Frisco considers updated animal ordinance following Petland concerns

Petland has been in Frisco for more than 15 years. (Lindsey Juarez Monsivais/Community Impact Newspaper)
Petland has been in Frisco for more than 15 years. (Lindsey Juarez Monsivais/Community Impact Newspaper)

Petland has been in Frisco for more than 15 years. (Lindsey Juarez Monsivais/Community Impact Newspaper)

City staff could bring a proposed updated animal ordinance to Frisco City Council as soon as January with new regulations for pet stores.

Staff presented an initial draft of the updated ordinance to the council at a Dec. 3 work session. Numerous residents have called on the city to update its animal ordinance following a summer investigation by the Humane Society of the United States into the Frisco Petland location, which accused the store of animal mistreatment.

The proposed updated ordinance would require pet stores to provide new pet owners with documentation detailing the health and origin of the animal as well as new regulations for caring for pets for sale. It would also more definitively define what a pet store is and sanitation requirements for animal enclosures.

The general manager and owner of the Petland in Frisco store attended the work session.

“We love our animals,” store owner Jake Patel said. “We’d do anything for them. Whatever you tell us, we’ll do. Just tell us what you want from us.”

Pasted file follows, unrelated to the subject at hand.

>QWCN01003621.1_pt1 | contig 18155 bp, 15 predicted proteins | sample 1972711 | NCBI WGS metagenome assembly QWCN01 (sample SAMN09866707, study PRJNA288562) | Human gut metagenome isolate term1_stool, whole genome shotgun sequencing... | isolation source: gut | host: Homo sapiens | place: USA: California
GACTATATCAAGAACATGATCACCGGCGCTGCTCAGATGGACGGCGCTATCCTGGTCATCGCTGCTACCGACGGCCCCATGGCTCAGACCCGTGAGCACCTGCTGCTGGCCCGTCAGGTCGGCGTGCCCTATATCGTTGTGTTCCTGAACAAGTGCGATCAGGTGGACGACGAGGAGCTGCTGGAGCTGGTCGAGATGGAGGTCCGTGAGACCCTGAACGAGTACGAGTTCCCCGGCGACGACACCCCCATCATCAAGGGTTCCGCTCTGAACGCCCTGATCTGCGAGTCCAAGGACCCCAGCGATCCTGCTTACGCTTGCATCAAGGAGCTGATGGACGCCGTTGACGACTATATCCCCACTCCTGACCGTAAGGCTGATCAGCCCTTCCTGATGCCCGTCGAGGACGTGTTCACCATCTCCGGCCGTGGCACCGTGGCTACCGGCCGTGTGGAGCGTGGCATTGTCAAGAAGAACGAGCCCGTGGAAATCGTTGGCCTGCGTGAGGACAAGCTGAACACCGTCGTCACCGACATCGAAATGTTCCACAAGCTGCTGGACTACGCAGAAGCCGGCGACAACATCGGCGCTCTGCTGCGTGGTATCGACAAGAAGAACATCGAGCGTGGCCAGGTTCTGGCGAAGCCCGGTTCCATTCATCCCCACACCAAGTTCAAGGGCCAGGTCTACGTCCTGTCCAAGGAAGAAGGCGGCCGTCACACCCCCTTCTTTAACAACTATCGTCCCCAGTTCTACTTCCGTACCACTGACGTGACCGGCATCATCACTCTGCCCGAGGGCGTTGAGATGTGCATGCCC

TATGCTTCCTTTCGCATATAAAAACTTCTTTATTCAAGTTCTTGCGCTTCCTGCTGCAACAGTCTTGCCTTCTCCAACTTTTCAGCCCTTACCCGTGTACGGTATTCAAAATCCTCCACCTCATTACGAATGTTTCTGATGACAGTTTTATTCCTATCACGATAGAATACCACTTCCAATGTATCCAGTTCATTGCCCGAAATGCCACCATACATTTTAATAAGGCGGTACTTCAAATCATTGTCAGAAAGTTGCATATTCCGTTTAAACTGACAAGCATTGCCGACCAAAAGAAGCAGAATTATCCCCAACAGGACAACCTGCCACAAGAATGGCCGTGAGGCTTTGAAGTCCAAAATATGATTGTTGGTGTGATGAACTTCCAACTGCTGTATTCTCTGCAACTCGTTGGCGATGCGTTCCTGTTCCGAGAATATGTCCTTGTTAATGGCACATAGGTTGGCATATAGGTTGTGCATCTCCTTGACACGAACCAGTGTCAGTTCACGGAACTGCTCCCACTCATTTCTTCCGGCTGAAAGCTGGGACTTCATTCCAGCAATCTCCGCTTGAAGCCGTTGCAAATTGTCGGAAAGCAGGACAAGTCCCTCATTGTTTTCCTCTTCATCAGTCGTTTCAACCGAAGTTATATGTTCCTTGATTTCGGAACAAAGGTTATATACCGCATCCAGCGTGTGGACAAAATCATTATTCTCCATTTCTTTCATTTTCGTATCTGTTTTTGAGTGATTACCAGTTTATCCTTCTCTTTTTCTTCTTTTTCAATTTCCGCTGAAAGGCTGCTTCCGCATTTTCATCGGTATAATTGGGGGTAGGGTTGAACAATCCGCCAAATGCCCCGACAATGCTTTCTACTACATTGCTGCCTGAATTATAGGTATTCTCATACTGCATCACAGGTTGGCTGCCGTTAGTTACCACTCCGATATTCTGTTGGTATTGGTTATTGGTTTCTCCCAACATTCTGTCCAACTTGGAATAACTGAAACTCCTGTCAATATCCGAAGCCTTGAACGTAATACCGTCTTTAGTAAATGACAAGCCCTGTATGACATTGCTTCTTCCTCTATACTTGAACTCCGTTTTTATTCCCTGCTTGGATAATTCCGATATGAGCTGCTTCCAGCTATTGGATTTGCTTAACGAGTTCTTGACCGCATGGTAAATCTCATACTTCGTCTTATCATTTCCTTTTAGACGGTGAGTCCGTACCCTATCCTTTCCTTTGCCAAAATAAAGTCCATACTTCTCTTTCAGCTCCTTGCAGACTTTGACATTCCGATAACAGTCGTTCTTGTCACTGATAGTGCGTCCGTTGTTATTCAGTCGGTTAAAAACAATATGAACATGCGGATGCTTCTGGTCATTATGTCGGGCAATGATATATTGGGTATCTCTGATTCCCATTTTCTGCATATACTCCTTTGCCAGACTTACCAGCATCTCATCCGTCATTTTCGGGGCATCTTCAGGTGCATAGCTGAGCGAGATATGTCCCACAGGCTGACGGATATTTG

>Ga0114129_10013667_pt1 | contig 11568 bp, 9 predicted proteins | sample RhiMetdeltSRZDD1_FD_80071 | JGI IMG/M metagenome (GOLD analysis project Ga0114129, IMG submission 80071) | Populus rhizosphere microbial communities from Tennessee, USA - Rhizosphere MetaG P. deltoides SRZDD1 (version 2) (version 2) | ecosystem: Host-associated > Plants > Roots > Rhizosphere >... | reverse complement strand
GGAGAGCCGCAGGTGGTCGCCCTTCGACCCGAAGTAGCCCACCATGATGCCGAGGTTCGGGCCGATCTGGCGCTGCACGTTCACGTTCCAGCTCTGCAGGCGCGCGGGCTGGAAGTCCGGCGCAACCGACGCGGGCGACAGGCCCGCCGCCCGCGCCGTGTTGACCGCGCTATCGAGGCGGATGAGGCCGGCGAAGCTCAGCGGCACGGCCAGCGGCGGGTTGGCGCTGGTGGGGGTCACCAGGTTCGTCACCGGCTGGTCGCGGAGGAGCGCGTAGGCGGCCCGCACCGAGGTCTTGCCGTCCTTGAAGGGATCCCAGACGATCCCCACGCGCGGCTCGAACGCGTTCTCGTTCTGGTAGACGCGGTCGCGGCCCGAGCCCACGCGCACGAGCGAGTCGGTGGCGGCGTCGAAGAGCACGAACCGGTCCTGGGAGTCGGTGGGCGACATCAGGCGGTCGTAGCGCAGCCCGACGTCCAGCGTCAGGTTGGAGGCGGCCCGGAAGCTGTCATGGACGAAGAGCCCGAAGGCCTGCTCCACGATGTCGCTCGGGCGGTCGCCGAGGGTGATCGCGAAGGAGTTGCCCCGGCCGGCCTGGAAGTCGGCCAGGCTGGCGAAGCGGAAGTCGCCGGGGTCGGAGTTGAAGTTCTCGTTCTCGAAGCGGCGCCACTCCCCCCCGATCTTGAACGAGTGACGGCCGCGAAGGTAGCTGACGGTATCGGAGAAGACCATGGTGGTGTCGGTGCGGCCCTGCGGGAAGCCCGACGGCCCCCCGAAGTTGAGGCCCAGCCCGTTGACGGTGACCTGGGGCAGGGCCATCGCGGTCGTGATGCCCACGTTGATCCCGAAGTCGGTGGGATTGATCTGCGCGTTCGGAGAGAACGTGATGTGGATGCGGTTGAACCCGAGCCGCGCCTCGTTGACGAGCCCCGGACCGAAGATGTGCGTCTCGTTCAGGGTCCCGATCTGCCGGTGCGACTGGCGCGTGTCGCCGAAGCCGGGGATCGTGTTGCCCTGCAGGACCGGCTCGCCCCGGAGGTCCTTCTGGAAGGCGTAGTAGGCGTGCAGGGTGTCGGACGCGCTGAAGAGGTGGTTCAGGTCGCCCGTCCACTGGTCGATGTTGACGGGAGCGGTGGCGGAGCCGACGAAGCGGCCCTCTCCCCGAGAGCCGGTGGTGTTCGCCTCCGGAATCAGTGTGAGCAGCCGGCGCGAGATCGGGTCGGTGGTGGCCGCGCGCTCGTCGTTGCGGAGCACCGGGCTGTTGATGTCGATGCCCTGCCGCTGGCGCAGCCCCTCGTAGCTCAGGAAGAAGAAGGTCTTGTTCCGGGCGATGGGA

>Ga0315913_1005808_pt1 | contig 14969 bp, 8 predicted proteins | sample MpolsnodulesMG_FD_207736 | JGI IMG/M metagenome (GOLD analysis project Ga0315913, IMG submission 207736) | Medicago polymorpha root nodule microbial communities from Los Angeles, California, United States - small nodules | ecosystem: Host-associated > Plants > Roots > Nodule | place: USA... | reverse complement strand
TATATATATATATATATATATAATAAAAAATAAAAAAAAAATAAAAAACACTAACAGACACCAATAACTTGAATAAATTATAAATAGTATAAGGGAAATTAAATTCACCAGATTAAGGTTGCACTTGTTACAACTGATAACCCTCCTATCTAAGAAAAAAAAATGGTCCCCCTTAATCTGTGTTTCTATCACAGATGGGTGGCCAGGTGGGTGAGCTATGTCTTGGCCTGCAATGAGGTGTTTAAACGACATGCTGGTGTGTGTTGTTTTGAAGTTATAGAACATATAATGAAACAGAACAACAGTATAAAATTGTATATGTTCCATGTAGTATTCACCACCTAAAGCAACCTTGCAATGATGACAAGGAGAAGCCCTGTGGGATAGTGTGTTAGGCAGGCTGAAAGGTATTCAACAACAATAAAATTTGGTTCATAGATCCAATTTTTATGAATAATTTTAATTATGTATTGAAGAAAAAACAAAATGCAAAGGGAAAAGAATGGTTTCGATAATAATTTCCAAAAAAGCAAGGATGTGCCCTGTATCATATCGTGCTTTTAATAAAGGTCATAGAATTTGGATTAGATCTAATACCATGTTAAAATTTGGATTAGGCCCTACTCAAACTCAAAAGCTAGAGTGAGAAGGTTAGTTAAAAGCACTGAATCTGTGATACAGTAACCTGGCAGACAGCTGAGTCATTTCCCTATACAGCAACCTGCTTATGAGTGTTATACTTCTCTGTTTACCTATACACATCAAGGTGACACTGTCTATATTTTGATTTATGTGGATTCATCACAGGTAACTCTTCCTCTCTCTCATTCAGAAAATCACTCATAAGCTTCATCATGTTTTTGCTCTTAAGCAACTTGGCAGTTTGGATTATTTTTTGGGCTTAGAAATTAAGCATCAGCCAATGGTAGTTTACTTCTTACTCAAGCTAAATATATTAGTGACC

Council members suggested adding other requirements, such as outlining a minimum number of regular city inspections and vet visits.

Council Member Shona Huffman also suggested adding procedures to protect pet owners in case an animal is found to be sick after it is purchased.

Several residents have spoken at council meetings calling on the city to ban pet sales in Frisco to prevent the trend of over-breeding animals. One resident spoke at the Dec. 3 work session expressing frustration that the proposed ordinance would not ban pet sales.

“The only proven answer to protect the buying public and the animals being sold is to restrict the sale of dogs and cats,” Cile Holloway said.

Deputy City Manager Henry Hill said city staff expects to present a final draft of the updated ordinance to City Council at the first meeting in January.


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